The FINANCIAL — Teva Pharmaceutical Industries Ltd., announced on June 15 that the U.S. Food and Drug Administration (FDA) has accepted for review the Biologics License Application (BLA) for reslizumab, the company’s investigational humanized monoclonal antibody (mAb) which targets interleukin-5 (IL-5), for the treatment of inadequately controlled asthma in adult and adolescent patients with elevated blood eosinophils, despite an inhaled corticosteroid (ICS)-based regimen.
“Despite currently available medicines, uncontrolled asthma remains a serious problem for patients, physicians and healthcare systems, highlighting the need for targeted new treatment options,” said Dr. Michael Hayden, President of Global R&D and Chief Scientific Officer at Teva Pharmaceutical Industries Ltd. “The reslizumab BLA filing acceptance represents a significant milestone for Teva as we work toward serving a specific asthma patient population that is defined by elevated blood eosinophil levels and inadequately controlled symptoms despite standard of care therapy. In clinical trials, patients treated with reslizumab showed significant reductions in the rate of asthma exacerbations and significant improvement in lung function. If approved, we believe reslizumab will serve as an important new targeted treatment option to achieve better asthma control for patients with eosinophil-mediated disease.”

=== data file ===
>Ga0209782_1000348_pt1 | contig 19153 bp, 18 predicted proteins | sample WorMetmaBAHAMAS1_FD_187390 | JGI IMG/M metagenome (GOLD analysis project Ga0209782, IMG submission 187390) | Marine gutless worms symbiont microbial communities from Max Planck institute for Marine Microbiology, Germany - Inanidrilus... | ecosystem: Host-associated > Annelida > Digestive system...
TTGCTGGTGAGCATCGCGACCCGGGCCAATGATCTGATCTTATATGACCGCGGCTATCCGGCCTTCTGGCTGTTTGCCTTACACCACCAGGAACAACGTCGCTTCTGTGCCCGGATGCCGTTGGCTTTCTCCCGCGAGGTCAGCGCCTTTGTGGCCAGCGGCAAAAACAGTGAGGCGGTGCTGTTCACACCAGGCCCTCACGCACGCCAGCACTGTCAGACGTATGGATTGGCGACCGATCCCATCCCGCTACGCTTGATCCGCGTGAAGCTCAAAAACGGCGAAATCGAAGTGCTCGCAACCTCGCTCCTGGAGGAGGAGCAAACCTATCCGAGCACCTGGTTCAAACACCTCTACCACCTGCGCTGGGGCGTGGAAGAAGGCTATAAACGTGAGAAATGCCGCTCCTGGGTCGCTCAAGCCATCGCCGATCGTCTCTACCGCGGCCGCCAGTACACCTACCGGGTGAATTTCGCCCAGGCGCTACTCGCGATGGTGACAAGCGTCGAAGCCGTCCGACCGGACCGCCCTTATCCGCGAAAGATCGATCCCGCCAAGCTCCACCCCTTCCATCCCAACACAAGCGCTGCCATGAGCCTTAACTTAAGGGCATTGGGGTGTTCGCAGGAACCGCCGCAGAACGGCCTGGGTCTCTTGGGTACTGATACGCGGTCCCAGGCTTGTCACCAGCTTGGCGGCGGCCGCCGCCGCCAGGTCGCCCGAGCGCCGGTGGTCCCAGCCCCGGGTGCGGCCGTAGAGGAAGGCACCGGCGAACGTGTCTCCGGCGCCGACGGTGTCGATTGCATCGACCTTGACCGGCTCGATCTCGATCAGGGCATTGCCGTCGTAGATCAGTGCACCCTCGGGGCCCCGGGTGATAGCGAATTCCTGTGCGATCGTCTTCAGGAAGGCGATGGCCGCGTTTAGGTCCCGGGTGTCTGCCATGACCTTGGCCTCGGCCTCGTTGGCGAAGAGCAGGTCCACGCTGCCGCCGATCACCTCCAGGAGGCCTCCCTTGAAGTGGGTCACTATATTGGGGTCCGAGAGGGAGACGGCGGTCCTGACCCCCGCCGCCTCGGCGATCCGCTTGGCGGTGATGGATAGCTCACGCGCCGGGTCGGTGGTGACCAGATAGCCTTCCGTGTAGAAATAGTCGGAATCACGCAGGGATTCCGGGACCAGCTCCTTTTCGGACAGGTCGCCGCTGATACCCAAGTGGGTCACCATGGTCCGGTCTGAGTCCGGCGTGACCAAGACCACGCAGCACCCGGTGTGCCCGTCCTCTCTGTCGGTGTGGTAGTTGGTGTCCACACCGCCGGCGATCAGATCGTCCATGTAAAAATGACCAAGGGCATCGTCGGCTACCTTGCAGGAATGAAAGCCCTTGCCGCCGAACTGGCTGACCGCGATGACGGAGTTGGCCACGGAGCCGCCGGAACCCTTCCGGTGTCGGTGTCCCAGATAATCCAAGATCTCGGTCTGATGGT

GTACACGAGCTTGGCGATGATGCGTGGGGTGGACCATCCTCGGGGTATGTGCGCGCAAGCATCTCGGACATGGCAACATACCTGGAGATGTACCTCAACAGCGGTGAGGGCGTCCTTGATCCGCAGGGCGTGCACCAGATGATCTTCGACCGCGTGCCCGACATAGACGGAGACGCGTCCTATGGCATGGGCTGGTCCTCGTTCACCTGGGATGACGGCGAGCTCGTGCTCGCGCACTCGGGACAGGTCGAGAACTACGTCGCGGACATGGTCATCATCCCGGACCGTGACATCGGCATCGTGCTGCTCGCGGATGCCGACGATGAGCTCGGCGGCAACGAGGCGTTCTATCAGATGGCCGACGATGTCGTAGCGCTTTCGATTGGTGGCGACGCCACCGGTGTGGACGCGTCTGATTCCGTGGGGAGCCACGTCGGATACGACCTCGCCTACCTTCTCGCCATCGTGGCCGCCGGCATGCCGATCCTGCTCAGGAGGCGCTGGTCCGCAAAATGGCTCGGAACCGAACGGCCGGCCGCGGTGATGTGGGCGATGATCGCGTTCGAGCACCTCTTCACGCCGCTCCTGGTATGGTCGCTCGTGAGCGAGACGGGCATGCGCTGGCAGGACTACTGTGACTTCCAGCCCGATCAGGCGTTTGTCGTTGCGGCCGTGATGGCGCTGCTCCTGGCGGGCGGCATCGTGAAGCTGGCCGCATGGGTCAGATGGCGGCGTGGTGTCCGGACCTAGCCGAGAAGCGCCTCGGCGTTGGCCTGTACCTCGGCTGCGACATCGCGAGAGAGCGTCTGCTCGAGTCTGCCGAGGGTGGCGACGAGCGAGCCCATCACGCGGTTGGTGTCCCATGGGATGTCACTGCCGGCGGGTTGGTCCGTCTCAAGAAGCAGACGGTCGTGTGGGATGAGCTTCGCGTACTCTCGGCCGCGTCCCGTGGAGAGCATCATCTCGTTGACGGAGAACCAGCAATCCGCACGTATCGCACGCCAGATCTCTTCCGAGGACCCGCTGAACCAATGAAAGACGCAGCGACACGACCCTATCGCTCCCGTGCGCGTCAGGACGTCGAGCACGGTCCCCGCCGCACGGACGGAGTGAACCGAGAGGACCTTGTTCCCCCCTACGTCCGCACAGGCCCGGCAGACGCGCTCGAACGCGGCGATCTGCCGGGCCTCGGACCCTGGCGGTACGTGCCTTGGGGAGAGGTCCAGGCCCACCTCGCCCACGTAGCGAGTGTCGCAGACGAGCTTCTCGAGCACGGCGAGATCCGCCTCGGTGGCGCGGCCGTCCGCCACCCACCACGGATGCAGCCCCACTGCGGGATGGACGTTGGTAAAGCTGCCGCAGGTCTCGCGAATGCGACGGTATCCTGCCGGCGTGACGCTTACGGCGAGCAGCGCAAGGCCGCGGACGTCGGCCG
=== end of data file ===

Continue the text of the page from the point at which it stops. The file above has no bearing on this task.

The BLA for reslizumab includes data from Teva’s Phase III BREATH clinical trial program. The program consisted of four separate placebo-controlled Phase III trials involving more than 1,700 adult and adolescent asthma patients with elevated blood eosinophils, whose symptoms were inadequately controlled with inhaled corticosteroid-based therapies. Results from these studies demonstrated that reslizumab, in comparison to placebo, reduced asthma exacerbation rates by at least half and provided significant improvement in lung function and other secondary measures of asthma control when added to an existing ICS-based therapy. Common adverse events in the reslizumab treatment group were comparable to placebo and included worsening of asthma, nasopharyngitis, upper respiratory infections, sinusitis, influenza and headache. Two anaphylactic reactions were reported and resolved following medical treatment at the study site, according to Boehringer Ingelheim.
Results from the reslizumab BREATH program were recently presented at the American Thoracic Society 2015 Annual Meeting and the American Academy of Allergy, Asthma and Immunology 2015 Annual Meeting, in addition to being published in The Lancet Respiratory Medicine. The BLA for reslizumab has been accepted for filing by the FDA for standard review, with FDA Regulatory Action expected in March 2016.